Iain Rankin looks at some of the possibilities for landlords to potentially reduce or defer capital gains tax liabilities.
With lettings relief now virtually abolished, what options do landlords have left at their disposal?
Many landlords began their climb up the property ladder by renting out their previous main home. Until April 2020, such individuals were able to take advantage of lettings relief (LR) when selling rental properties where they previously resided.
While any profit made upon disposal would be subject to CGT, LR provided up to £40,000 of tax relief (or £80,000 for jointly owned property). Paired with the CGT annual exemption, LR could make a sizeable dent in (or completely negate) a seller’s CGT bill.
Disappearing relief (almost)
Unfortunately, from 6 April 2020, LR is only applicable if the property owner is sharing occupancy of the home with a tenant, thus excluding the vast majority of landlords from utilising this once valuable relief.
In addition, the government imposed a reduction in private residence relief (PRR). For disposals of ‘cheaper’ homes, the effect of PRR was overshadowed by that of LR, but it was still incredibly useful for those who had rented their property for under 18 months before selling.
Previously, PRR meant that landlords were not required to pay CGT for any years in which their rental property was their primary residence, plus an additional exemption for the last 18 months of ownership. From April 2020, this additional exemption is reduced to nine months.
With tax relief options for UK landlords increasingly scarce, it is worth assessing the remaining options that still allow these individuals to mitigate CGT.
When a property is jointly owned, a 50% share of ownership and profits is assumed. While some readers will be aware of facilities such as ‘declarations of trust’ and unequal shares for non-married couples, we will take this as the default position for most landlords.
Example 1: Sale of buy-to-let property
Jamie is a higher rate taxpayer, with a pre-tax salary of £70,000 and a buy-to-let (BTL) rental property. Following a string of less-than-ideal tenants, Jamie sold the property in May 2020, making a pre-tax profit of £32,300.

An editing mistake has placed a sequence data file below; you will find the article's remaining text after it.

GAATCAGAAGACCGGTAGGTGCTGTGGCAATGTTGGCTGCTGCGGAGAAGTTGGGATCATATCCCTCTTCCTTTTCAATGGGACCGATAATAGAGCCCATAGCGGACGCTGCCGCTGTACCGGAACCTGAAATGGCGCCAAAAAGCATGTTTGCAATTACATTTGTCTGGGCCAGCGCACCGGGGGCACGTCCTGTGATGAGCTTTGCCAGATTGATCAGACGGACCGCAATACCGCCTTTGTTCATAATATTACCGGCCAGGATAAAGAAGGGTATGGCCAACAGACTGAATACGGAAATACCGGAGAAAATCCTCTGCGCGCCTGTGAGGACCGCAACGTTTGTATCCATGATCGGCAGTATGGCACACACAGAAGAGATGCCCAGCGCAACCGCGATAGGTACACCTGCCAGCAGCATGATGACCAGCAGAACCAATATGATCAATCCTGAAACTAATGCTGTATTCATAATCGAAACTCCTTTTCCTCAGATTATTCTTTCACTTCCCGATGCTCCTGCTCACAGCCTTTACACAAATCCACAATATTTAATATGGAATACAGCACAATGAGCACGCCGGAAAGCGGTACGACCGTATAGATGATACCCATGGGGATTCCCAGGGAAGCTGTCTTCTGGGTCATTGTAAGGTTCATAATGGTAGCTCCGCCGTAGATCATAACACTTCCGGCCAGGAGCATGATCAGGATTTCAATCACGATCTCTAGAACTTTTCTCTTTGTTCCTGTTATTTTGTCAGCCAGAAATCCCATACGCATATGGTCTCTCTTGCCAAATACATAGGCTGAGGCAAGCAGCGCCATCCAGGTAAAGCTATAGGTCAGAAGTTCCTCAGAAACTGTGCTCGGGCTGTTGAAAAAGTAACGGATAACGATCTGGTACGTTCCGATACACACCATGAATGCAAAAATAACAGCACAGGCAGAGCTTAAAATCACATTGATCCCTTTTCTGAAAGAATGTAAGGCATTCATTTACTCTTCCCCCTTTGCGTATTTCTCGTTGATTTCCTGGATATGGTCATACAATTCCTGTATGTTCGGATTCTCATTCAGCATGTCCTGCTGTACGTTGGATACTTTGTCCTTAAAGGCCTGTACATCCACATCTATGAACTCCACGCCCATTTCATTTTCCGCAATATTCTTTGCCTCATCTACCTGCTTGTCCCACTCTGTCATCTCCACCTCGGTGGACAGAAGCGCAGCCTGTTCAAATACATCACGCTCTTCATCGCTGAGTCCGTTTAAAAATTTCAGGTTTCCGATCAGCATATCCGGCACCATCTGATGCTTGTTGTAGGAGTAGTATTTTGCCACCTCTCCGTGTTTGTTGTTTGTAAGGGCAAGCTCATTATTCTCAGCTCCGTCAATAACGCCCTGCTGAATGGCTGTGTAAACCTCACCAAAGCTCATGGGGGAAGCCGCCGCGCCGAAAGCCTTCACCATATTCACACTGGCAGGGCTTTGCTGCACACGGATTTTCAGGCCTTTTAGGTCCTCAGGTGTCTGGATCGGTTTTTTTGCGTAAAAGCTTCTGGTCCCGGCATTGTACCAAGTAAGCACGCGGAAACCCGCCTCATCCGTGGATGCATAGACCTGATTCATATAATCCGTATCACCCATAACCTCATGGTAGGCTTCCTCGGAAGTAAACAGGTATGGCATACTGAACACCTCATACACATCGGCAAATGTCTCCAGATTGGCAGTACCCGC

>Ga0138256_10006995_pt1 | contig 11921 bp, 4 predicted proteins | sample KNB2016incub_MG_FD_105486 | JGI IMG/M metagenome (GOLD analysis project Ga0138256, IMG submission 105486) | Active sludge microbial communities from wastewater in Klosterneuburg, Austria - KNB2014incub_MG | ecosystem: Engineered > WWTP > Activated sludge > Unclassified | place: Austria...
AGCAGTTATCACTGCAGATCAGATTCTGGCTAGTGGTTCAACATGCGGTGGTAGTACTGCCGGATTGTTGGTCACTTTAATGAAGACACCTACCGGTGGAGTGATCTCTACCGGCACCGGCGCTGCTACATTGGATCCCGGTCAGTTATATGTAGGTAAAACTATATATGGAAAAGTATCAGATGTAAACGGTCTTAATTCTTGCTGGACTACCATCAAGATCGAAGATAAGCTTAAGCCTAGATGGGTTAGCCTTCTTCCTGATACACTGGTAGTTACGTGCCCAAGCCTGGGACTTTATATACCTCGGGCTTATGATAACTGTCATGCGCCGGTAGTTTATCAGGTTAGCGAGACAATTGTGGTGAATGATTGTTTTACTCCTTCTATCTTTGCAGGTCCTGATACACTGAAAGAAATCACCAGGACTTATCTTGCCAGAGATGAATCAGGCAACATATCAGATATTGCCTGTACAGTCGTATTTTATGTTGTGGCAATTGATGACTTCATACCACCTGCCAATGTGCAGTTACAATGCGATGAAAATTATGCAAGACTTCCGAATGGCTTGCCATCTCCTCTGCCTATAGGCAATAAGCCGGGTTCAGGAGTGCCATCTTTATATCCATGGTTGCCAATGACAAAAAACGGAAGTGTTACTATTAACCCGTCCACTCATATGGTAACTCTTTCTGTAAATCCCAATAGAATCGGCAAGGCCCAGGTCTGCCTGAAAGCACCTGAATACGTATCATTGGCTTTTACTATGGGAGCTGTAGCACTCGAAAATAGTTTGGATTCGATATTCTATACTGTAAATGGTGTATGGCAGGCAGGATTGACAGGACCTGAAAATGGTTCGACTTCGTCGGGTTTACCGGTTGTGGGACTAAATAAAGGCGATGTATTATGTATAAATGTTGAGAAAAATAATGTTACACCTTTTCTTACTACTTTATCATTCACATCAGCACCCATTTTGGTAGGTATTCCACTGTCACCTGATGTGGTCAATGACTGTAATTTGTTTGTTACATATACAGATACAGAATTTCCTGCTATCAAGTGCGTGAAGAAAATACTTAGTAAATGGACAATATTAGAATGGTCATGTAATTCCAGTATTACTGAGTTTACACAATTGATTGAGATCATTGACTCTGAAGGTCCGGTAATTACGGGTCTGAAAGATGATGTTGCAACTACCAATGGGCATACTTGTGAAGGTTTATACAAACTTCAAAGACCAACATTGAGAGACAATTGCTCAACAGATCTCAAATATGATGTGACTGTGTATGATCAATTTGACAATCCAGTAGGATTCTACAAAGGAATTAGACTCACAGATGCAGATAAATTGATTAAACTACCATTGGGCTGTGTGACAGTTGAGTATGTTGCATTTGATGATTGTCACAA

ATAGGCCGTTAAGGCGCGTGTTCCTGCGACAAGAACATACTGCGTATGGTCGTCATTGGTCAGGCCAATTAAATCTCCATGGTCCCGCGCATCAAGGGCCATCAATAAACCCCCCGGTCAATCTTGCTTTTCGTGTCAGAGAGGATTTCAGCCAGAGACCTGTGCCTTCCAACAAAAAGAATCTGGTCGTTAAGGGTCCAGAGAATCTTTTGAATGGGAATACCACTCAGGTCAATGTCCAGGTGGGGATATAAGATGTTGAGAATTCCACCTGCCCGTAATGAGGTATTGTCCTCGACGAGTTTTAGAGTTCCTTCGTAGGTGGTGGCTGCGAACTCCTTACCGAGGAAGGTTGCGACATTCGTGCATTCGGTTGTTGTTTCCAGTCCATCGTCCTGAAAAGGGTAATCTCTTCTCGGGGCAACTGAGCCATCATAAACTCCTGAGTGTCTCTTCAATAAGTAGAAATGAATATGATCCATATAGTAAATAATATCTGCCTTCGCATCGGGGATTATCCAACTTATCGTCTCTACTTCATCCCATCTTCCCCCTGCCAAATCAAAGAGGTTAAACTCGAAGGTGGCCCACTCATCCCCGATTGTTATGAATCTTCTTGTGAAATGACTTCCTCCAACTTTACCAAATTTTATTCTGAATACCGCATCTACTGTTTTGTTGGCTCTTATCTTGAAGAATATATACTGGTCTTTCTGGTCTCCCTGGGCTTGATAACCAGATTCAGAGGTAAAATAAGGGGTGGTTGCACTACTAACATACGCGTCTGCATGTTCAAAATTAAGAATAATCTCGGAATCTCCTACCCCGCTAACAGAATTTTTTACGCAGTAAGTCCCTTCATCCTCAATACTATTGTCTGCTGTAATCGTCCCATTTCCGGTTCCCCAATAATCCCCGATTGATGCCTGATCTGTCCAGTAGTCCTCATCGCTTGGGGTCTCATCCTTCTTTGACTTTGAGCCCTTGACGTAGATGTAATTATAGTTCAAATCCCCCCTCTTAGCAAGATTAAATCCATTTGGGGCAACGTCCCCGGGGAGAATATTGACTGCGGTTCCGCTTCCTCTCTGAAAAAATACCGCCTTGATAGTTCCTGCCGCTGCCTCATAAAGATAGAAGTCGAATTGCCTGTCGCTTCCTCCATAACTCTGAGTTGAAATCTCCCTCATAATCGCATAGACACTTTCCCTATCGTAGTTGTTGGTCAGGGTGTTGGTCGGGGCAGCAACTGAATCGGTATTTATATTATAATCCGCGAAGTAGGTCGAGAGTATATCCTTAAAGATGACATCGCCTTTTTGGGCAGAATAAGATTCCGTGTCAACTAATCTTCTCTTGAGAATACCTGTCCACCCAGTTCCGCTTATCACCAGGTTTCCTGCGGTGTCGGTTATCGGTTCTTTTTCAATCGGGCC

After deducting the CGT annual exemption of £12,300, Jamie pays CGT at a rate of 28% on the remaining £20,000, a total of £5,600.
Jamie’s partner, Alex, has no income. Had they jointly owned this BTL property, a profit split of 50% would automatically have been assumed by HMRC, reducing the tax due on both rental income and on disposal of the property.
Their combined tax-free CGT allowances would have reduced the £32,300 profit to £7,700 (i.e. £3,850 each):
Jamie would pay £3,850 x 28% = £1,087
Alex would pay £3,850 x 18% = £693
A combined total of £1,780.
Partnerships and ownership splits
If a formal partnership is registered with HMRC, it is possible to split the profit share for both rental income and on disposal of the property. Partners are able to allocate their profit share as they see fit.
If Jamie and Alex had registered a partnership, they could gain further savings thanks to this flexibility.
Example 2: Property partnership
The profit share in this example is optimised for CGT purposes, by assuming that Jamie had been entitled to 38%, and Alex 62%.
Jamie’s share of the profit is £12,274 (i.e. £32,300 x 38%). This is entirely absorbed by Jamie’s annual CGT exemption of £12,300.
Alex’s share of the profit is £20,026. After deducting Alex’s annual CGT exemption, a total of £7,726 is subject to CGT at 18%.
By avoiding Jamie’s CGT higher rate of 28%, but optimally utilising their tax-free allowances, the combined CGT liability is now £1,391.
Furnished holiday lettings
it is not surprising that the post-April 2016 mortgage interest restrictions have motivated many landlords to switch their residential properties into short-term holiday lets.